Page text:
We’re lucky that at PDS there’s a lot of enthusiasm for research, and a huge demand to learn more about the users of our products and services. Just running research isn’t enough though. It’s important to make sure that it’s reliable, has an impact, and that product teams are ready to react to the insights learned from it.
I’ve made many mistakes as a researcher, and I learned through those mistakes that some issues a team faces can’t be overcome by enthusiasm alone.
In this post, I want to explore some of the challenges teams face that prevent useful research from happening. I also want to share some of the techniques we’ve used as researchers to help overcome them.
Why we run research
Our researchers run user research to help product teams learn about their users, and give the team confidence in their decision making. But that confidence, when not backed by rigorous and reliable research, is dangerous. It may lead to misplaced confidence in poor decisions which can be worse for the team than doing no research at all.
This is a particular challenge for user researchers. Product teams don’t have the depth of experience in research that professional user researchers do. They're also unlikely to notice that research isn’t having an impact. This means they won't raise concerns about the quality or the impact of research. Because of this, user researchers need to be vigilant and look out for doing research that looks good, but isn’t improving the quality of the final product.
To avoid this, I have some questions that I think are important to consider as a team before running a round of research. They can help make sure the team are in a place where the research is useful.
1. Does the team have things they want to know?
The point of user research is to learn things. If the team has nothing they need to know, they don’t need research. Instead, they should focus on thinking about the problem they’re trying to solve, and identify what obstacles they have to just getting on with it.
It’s part of a researcher’s role to help teams uncover and capture what they need to know to progress. But if a team is scheduling testing because “testing is what we do”, and have no real research questions, there’s an issue.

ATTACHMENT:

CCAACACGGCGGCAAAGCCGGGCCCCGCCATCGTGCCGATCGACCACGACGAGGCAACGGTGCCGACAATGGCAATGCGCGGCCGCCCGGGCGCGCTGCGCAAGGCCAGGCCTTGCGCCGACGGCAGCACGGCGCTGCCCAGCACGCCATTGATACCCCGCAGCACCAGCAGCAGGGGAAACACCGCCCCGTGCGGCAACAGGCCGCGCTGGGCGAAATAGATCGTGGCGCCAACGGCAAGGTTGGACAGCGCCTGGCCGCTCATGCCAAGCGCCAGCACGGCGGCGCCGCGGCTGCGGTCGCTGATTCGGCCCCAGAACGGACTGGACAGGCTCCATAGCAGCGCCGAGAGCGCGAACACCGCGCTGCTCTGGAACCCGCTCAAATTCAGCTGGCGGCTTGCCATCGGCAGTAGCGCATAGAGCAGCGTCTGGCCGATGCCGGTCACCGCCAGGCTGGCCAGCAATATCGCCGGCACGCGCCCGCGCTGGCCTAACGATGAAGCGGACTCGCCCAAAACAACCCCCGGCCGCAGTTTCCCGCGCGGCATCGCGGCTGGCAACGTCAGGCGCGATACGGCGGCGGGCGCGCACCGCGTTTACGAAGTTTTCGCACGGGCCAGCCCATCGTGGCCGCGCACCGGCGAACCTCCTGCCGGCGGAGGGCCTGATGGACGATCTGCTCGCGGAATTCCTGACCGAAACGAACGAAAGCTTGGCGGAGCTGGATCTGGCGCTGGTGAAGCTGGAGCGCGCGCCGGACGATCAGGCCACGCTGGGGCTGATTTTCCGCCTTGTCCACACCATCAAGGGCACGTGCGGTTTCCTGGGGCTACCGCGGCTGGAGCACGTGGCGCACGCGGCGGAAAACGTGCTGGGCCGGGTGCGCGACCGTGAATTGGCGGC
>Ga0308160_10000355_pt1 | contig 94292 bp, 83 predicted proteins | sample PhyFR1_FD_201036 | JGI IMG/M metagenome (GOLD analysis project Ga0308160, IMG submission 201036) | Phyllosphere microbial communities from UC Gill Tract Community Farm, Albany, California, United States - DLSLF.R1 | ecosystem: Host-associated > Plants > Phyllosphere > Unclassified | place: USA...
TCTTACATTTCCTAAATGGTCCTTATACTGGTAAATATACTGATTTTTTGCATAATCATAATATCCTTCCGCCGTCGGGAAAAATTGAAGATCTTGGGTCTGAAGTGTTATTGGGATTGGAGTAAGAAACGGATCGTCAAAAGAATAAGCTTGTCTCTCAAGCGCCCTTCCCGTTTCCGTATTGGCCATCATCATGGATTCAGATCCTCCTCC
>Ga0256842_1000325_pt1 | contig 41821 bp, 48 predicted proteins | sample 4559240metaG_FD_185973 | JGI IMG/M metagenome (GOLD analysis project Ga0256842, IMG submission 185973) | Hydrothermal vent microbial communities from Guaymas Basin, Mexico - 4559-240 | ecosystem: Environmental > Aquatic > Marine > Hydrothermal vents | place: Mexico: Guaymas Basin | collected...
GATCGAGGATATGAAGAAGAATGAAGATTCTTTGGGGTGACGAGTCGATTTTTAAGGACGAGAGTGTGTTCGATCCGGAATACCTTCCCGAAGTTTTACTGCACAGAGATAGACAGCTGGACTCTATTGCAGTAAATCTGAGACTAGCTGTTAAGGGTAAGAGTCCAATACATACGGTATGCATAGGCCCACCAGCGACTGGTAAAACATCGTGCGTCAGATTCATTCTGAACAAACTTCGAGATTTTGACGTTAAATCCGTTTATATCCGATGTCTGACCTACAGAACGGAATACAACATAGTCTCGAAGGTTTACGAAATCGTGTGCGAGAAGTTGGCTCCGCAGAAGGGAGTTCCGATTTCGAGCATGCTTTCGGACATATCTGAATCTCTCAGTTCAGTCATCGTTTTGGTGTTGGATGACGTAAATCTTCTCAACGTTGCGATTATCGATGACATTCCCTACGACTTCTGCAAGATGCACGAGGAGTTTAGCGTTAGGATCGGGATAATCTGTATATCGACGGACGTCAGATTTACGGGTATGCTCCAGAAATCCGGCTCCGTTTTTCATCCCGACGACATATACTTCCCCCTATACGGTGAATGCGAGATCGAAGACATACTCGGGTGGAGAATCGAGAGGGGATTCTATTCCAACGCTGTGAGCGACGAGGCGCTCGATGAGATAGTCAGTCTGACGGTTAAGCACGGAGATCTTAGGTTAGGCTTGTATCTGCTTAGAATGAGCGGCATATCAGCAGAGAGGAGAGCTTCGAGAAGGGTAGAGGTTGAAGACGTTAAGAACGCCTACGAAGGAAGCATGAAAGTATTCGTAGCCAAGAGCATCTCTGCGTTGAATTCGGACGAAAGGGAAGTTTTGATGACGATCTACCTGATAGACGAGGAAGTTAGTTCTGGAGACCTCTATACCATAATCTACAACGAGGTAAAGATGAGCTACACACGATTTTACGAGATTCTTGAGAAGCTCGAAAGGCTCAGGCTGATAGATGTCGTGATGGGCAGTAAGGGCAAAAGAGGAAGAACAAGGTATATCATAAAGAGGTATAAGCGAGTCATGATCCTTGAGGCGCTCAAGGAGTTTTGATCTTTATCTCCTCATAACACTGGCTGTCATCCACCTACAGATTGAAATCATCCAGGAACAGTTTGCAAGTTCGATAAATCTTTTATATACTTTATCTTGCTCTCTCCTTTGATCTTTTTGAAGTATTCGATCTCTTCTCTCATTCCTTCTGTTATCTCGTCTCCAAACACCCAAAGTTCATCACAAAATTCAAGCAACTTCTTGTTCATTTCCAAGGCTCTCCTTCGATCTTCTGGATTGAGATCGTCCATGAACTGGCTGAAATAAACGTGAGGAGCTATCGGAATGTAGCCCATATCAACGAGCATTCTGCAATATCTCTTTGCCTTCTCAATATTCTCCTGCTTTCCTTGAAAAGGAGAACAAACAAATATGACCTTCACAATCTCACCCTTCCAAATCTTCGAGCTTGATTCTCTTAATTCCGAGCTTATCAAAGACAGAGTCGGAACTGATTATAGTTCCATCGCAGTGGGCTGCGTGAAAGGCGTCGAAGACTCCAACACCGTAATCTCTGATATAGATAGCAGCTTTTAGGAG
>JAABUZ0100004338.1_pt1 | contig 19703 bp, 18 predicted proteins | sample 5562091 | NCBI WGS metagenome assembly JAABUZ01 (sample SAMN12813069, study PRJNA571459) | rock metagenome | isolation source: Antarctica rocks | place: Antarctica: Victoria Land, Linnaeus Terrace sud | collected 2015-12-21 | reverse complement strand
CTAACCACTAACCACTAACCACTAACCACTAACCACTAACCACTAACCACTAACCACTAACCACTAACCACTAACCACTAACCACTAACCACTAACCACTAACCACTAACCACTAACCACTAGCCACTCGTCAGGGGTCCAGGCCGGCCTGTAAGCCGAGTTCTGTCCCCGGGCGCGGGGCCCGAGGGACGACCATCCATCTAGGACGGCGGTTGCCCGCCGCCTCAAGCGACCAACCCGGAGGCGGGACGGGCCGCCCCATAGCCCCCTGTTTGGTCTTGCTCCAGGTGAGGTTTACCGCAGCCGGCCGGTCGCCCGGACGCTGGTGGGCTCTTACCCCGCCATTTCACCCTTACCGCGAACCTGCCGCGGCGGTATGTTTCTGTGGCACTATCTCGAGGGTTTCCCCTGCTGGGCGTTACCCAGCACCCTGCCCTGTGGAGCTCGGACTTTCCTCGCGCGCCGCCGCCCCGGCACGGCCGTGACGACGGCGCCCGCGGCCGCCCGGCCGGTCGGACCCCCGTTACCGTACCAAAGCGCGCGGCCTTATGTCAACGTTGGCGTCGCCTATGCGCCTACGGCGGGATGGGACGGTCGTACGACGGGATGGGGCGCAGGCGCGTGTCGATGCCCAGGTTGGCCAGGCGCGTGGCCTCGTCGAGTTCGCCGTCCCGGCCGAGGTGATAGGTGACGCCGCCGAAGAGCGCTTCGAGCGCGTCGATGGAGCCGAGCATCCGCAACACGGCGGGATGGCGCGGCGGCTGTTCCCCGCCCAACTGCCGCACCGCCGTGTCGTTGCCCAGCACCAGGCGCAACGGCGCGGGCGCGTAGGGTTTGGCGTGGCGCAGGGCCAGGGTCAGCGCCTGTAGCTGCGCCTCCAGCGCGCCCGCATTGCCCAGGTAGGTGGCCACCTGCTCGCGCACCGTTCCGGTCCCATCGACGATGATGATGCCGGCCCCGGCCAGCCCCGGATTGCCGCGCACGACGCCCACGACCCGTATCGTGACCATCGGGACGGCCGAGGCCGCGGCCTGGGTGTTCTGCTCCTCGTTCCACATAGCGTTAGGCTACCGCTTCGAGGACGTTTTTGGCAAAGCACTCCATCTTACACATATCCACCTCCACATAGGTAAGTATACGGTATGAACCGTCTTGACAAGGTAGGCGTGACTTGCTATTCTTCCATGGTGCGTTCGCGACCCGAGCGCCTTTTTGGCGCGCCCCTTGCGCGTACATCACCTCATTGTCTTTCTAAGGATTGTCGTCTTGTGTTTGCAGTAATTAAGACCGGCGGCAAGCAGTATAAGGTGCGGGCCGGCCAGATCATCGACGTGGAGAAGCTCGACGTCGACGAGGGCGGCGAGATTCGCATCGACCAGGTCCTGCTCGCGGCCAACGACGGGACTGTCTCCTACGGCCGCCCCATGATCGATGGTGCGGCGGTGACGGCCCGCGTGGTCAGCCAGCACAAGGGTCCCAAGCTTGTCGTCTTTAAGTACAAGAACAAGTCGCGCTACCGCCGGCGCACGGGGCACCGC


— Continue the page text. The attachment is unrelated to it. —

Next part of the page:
To overcome this, we’ve explored having a dedicated session to uncover research questions with the team, agree on them, and verify that they’re valuable things to learn before scheduling testing. This can make the team more confident that the research is directly relevant to what they need to know.
2. Does the team know what they’ll learn already?
If the team know what they’re going to learn from research before it happens, research isn’t appropriate. It implies that the problem the team are facing isn’t a lack of knowledge, it’s that something else is preventing progress.
Evidence from research does help make a convincing case to persuade people and get things moving but it’s also a very expensive way of doing that. A delivery manager can identify and overcome blockers, helping the team progress without spending the thousands of pounds that a round of research can cost.
Research insight can also be useful when the issues are obvious, without the need to test. Techniques like usability reviews, or unmoderated research can do this quickly, and cheaply.
3. Is the team working to a deadline created by testing?
There’s often a temptation in teams to schedule research as a deadline to get some work done. This is a bad idea. It’s not using research for its intended purpose to learn. Testing therefore becomes a project management tool.
This can also occur when testing is scheduled before the team have confidence that the ‘thing’ they want to test will be ready. This is often due to poor scheduling, when teams haven’t been realistic about the time they need to deliver.
When the schedule is unrealistic, the whole team is under a lot of pressure to prepare at the last minute. This can lead to delivering things that don’t represent the team's intended product, making research pointless.